On Friday's broadcast of Alabama Public Television's "Capitol Journal," Gov. Kay Ivey weighed in on the first two weeks of the legislative session, which included the House of Representatives' passage of a comprehensive package she endorsed.

The legislation, awaiting consideration by the Alabama Senate, includes amending the Alabama Constitution, legalizing casino gaming in specified locations, a lottery and sports betting.

SEE ALSO: Alabama House of Representatives handily approves comprehensive gambling legislation

Host Todd Stacy asked Ivey to respond to those with "concerns" about gambling, including corruption, addiction, family breakdown and the policy approach prescribed in the legislation.

"How do you respond to those arguments from opponents who are pretty passionately against expanded gambling?" Stacy asked.

"Well, they don't have to gamble, in the first place," Ivey replied. "The idea is to give the people the right to have a vote and let us have their say in this measure. And I just believe that if we limit, regulate and control and enforce, we can have a system that works for the people of Alabama and most important is a good deal for the State of Alabama. So, I'm working hard on this."

That is a much different tone on gambling than that of then-State Treasurer Kay Ivey, who, on multiple occasions, expressed her opposition to legalized gambling in Alabama.

In a 2010 essay for Christian Life Report, the newsletter of the Alabama Baptist Christian Life Commission, Ivey not only rejected gambling as a revenue source for "cash-strapped government," she decried the social costs of gambling.

She wrote:

Then there is the cost of the social problems that go hand-in glove with legalized gambling. Gambling proponents don't like to talk about them, but I assure you they are there. Consider this:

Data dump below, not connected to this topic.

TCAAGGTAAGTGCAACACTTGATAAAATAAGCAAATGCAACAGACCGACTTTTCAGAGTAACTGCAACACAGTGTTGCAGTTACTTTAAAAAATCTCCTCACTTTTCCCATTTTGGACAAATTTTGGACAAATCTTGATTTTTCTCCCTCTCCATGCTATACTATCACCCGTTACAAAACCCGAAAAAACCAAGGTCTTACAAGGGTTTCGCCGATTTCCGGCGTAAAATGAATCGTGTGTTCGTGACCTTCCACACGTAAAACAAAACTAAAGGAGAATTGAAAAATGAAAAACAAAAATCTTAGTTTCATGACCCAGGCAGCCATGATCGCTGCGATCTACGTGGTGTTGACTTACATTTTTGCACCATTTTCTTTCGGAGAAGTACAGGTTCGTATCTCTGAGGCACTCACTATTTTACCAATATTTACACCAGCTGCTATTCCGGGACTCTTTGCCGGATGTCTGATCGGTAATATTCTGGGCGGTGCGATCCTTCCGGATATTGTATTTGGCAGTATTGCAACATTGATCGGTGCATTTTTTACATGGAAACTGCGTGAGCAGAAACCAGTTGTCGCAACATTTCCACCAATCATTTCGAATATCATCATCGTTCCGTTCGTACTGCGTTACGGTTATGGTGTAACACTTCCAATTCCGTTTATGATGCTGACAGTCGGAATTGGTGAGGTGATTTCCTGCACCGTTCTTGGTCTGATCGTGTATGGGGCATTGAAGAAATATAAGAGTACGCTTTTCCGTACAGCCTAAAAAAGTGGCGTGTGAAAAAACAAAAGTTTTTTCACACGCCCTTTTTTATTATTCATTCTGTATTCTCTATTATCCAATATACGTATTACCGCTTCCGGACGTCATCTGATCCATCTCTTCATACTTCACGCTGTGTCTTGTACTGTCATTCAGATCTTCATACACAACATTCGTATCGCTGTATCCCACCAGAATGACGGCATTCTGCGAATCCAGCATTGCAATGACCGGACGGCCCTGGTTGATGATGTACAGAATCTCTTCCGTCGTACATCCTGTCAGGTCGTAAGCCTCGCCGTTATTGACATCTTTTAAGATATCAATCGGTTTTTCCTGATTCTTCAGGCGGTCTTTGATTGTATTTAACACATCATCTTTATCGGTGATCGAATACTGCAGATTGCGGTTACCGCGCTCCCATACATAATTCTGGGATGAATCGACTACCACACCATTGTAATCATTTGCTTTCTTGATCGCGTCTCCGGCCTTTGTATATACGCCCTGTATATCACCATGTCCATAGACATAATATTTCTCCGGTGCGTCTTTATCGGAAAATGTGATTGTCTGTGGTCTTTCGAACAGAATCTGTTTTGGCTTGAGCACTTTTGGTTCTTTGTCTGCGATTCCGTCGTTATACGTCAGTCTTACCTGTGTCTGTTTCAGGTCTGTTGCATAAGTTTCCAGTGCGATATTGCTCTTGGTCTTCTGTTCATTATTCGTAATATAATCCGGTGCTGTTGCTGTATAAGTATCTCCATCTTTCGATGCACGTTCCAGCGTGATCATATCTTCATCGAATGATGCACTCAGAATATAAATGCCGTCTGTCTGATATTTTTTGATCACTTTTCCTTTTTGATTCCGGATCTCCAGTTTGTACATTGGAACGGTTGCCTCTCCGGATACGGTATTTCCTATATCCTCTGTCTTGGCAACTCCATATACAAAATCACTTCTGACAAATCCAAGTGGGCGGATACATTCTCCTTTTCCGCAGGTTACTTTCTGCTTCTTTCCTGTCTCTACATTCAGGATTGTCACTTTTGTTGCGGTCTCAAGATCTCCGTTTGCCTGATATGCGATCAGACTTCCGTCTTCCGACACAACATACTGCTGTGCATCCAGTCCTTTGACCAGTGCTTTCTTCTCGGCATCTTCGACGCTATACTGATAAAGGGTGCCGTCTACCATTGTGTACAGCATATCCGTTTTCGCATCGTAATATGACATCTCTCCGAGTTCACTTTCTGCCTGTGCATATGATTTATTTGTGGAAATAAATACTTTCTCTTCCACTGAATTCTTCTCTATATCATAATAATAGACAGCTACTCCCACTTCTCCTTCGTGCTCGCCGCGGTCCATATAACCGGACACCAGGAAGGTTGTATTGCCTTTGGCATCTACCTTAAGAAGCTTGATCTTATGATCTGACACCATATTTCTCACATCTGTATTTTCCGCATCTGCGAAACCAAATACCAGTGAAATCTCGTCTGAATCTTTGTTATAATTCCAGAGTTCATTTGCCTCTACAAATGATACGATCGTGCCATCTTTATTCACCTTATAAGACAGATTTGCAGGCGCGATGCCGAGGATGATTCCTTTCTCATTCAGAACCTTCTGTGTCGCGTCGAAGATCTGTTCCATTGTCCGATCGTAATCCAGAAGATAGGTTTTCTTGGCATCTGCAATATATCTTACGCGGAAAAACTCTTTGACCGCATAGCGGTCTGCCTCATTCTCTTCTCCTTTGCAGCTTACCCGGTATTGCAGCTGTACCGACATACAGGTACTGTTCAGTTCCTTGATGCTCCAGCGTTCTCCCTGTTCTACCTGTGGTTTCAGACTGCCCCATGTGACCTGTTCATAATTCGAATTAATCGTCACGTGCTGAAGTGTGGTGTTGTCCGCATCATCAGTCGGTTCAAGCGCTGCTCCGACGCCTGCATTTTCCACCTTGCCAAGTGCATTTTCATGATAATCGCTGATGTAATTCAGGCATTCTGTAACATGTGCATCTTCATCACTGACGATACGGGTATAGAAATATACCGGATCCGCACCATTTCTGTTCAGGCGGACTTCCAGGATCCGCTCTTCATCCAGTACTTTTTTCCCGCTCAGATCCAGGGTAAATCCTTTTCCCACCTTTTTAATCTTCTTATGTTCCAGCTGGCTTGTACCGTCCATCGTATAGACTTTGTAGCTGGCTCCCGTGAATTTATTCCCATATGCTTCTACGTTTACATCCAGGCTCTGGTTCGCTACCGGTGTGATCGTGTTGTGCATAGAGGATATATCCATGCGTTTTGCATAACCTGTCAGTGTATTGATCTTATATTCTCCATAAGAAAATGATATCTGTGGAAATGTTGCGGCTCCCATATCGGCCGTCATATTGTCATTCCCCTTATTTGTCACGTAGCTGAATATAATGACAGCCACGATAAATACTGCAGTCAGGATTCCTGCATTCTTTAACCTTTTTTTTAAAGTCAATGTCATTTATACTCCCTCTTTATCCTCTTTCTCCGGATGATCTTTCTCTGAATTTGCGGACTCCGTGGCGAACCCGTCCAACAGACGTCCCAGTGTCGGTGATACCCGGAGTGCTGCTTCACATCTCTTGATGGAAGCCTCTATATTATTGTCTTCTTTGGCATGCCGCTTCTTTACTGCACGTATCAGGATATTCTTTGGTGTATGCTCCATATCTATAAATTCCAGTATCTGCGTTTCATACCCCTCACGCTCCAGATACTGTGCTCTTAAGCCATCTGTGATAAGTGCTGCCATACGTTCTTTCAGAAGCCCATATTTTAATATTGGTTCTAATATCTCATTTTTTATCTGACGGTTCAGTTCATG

• The average pathological gambler affects, directly or indirectly, eight other people, including family, friends and co-workers. One-third of gambling addicts have been arrested, compared to only 5% of non-gamblers.

• Gambling addiction seriously affects absenteeism and job productivity. More than 20% of problem gamblers in treatment have lost a job because of their gambling.

• Gambling addicts are four times more likely to have poor mental health, and are fourth times more likely to attempt suicide than those without gambling problems.

If legalized gambling raised the percent of gamblers in our state to the national average, 25,000 additional gambling addicts would be created, at a cost of more than $200 million per year in crime, lost productivity and costs for health and human services.

CLR Alabama News

Ivey was also vocal about gambling during her 2010 lieutenant gubernatorial bid against then-incumbent Lt. Gov. Jim Folsom, Jr.

In a Q&A published on AL.com, Ivey voiced her support for an up-down vote on gambling. However, she rejected a bill "written by casino owners and gambling lobbyists."

"The rulings of the Alabama Supreme Court have been clear in what constitutes and does not constitute gaming. If the Legislature calls for a constitutional vote, I fully support letting the people have an up-down vote on the gambling issue. But the public must have a clean bill to vote on - not one written by casino owners and gambling lobbyists.'

Jeff Poor is the editor in chief of 1819 News and host of "The Jeff Poor Show," heard Monday-Friday, 9 a.m.-noon on Mobile's FM Talk 106.5. To connect or comment, email jeff.poor@1819News.com or follow him on Twitter @jeff_poor.

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